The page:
Villages within PMR currently have inadequate sanitation facilities. The untreated sewage is discharged into the natural sewer or low-lying areas or directly into rivers/water streams. Thus, the river pollution level has breached the threshold levels. Poor sanitation facilities in remote areas are posing serious environmental damages due to the discharge of untreated sewage and open defecation to a certain extent. Beyond STPs, rapidly introducing recycling water by reusing treated wastewater for beneficial purposes such as agricultural and landscape irrigation, industrial processes, toilet flushing, and replenishing a ground water basin is needed to reduce water demand.

  • Groundwater Usage

Irrigation is the largest consumer of freshwater resource across the world accounting for 70% withdrawals. Globally, out of about 301 million ha irrigated land, about 38% is dependent on groundwater. In India, about 38 million ha of and is irrigated by groundwater resources. Food security, therefore, will be increasingly affected by the status of groundwater in India’s aquifers.20

Pune Metropolitan Region falls under the Deccan trap volcanic groundwater province, which proves to be a good aquifer given that the rock is highly weathered. However, the interflow horizons such as red boles tend to become clayey and sometimes reduce the aquifer properties. With increasing allocations to non-agricultural sectors like industry and urban centres, competition and conflict around water resources in general and groundwater in particular will only increase in PMR.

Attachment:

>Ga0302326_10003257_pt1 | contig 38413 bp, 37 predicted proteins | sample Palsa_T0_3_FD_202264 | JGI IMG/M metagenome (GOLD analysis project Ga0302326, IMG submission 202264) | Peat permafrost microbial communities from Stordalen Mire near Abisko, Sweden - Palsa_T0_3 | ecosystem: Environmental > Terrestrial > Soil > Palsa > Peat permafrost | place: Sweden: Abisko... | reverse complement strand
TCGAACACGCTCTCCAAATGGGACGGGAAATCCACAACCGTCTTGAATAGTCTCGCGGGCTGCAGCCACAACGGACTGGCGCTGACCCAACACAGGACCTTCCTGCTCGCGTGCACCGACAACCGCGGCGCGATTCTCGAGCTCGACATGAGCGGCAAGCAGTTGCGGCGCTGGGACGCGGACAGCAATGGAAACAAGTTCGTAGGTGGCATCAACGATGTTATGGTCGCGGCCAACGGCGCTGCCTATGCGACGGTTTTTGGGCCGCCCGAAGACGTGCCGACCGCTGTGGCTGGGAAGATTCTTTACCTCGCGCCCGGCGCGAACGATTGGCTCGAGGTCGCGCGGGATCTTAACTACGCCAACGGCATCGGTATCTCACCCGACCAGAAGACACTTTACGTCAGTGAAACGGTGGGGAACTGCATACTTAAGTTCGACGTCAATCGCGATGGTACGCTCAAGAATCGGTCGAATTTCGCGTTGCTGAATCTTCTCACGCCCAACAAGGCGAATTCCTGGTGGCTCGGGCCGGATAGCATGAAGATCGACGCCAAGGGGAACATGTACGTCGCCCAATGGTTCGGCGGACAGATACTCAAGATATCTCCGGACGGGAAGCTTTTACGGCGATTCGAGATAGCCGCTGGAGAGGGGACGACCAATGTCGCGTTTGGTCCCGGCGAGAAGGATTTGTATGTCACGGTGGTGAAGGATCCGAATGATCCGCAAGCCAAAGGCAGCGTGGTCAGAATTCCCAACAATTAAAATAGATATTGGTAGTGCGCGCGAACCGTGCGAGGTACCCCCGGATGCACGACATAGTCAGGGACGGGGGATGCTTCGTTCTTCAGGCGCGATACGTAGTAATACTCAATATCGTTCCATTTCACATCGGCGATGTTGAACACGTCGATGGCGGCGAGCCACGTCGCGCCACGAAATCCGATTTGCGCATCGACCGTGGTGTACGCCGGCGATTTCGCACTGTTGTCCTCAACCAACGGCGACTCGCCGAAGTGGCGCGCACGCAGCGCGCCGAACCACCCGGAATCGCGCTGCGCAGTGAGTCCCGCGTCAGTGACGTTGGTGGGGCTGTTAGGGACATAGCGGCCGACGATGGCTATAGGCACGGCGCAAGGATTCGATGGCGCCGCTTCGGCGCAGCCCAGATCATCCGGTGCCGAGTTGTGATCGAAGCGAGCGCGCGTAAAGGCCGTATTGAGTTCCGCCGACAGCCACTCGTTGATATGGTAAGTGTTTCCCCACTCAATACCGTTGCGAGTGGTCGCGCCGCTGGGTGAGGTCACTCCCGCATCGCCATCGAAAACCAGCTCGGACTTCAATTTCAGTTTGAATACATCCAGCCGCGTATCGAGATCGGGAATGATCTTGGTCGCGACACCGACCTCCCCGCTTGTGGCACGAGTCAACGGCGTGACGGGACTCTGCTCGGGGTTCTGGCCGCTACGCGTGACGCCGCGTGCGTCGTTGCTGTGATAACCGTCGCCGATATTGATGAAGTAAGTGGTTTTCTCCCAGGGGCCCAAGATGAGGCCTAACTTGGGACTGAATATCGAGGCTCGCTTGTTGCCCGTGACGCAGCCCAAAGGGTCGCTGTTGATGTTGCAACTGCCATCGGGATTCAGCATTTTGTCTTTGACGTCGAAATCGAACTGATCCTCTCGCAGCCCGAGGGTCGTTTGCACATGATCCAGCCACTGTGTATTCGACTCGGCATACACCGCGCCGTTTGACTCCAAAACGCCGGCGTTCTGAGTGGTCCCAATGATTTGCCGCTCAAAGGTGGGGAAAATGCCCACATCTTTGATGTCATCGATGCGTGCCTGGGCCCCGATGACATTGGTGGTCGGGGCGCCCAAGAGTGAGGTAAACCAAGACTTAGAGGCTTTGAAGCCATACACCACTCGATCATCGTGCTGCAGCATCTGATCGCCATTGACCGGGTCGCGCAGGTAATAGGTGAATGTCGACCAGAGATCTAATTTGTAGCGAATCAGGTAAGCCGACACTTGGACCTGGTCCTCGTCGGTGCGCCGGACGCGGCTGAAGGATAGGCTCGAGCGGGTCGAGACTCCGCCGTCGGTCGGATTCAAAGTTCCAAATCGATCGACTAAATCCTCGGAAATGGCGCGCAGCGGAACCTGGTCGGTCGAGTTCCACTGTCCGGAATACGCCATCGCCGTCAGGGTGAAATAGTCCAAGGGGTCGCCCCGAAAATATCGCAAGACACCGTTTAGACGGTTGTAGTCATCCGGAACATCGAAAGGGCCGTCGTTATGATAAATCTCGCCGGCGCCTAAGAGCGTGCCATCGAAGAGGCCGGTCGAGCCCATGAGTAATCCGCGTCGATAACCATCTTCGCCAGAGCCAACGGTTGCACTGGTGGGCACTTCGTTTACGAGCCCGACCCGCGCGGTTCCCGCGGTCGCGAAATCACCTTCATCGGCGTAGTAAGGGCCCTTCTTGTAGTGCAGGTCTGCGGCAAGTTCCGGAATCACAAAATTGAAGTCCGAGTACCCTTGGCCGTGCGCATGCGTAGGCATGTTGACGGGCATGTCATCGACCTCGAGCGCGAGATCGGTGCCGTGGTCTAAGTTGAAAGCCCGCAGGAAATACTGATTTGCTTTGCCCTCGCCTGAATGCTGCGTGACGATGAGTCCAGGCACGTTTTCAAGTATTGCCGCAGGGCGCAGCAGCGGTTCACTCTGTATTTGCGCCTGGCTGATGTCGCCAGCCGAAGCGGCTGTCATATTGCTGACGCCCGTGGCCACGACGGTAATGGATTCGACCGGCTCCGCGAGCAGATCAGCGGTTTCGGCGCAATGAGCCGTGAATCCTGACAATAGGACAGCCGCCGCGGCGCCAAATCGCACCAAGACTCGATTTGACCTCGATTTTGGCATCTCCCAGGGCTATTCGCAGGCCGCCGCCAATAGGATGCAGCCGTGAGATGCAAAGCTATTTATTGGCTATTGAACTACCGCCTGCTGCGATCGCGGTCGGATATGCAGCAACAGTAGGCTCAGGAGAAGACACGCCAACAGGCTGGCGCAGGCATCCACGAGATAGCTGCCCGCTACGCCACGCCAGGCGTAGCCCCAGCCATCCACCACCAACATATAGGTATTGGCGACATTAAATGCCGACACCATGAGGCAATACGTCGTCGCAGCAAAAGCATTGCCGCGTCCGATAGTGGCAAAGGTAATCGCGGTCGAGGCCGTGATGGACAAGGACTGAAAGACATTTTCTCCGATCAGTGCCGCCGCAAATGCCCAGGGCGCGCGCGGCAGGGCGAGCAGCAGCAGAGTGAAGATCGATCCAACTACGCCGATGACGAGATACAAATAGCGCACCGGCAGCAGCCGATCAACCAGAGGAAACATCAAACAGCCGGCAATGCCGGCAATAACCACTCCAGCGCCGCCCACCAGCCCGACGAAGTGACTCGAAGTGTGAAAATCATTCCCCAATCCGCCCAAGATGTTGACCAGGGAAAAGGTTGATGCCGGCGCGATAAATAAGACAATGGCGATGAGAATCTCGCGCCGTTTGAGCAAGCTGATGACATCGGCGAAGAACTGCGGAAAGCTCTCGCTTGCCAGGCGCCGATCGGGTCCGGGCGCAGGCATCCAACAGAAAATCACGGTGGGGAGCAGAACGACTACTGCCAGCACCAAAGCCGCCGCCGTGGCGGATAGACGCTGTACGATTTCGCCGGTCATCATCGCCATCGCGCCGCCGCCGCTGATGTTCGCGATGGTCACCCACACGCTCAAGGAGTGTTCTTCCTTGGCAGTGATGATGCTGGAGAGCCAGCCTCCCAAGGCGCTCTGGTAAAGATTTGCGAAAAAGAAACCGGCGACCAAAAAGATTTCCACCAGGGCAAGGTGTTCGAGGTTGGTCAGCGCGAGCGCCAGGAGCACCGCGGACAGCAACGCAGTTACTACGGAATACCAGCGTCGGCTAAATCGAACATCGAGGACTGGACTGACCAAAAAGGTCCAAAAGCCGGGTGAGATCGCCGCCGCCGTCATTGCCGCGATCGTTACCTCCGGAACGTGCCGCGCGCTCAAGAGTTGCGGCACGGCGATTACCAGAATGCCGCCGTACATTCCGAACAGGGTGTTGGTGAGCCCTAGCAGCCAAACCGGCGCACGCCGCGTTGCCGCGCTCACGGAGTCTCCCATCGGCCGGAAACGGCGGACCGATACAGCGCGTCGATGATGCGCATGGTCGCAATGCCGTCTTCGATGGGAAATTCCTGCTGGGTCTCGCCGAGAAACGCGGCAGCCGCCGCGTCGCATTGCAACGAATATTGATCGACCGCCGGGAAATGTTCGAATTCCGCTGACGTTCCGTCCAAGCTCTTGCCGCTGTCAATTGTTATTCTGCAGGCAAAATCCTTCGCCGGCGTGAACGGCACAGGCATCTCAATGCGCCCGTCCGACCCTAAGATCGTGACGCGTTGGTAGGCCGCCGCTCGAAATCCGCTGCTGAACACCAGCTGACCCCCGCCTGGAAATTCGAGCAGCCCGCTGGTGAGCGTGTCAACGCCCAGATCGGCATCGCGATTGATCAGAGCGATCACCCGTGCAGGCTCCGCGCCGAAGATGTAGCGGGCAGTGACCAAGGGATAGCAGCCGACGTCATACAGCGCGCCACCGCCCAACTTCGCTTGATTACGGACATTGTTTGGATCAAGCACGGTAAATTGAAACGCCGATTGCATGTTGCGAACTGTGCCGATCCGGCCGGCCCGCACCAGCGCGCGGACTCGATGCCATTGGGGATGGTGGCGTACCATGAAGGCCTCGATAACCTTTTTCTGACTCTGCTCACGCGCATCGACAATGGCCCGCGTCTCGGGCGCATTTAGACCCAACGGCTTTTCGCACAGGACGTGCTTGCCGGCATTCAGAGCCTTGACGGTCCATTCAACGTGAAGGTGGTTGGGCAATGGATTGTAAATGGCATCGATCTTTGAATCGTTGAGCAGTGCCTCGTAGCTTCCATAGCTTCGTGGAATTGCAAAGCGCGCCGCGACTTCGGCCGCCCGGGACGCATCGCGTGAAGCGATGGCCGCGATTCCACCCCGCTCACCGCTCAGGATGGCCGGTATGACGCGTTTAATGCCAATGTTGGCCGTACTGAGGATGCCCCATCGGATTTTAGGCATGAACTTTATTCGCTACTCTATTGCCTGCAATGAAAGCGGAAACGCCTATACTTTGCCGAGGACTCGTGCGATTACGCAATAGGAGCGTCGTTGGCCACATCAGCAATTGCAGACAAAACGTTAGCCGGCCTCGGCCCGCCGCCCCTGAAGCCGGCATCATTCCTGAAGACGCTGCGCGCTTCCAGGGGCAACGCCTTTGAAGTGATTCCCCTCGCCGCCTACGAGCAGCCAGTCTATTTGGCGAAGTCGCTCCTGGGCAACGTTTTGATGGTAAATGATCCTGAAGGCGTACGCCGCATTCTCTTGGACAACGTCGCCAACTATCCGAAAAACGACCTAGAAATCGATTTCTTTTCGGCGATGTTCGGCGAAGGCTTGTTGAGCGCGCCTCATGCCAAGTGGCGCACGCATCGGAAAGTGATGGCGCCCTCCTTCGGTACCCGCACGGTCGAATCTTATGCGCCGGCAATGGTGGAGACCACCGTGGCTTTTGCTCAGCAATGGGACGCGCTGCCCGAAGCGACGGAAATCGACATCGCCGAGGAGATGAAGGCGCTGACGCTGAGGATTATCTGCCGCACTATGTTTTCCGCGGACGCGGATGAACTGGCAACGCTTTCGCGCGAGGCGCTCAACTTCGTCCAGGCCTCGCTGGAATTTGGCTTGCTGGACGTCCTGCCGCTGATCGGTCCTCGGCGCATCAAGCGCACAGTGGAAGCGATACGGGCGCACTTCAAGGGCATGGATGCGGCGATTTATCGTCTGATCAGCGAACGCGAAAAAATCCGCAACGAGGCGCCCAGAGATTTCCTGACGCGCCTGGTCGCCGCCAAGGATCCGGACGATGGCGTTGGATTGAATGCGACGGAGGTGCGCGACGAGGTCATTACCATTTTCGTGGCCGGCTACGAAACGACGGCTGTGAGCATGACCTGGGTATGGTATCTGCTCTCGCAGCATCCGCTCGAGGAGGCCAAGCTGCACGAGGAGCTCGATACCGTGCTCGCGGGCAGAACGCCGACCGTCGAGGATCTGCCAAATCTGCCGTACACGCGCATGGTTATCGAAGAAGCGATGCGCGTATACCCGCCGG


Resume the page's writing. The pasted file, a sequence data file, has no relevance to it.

Pune’s groundwater pockets are depleting as a result of the city’s rapid expansion, inadequate controlling functionaries and a biased approach to use of surface water sources. The shallow, weathered-fractured layers of basalt rocks have been tapped through the large diameter-dug wells (also called open wells) for many centuries. However, the last six decades have seen an explosion in the number of wells in Maharashtra, so much so that the yield per well since the 1990s has seen a steady decline. This implies that the aquifer storage is now being used by many more sources than ever before, an increase by five times over the last 50-60 years. Results from sample surveys regarding groundwater extraction, showed nearly 4 TMC of annual groundwater extracted in Pune city, which was around double the quantity recorded nine years before.21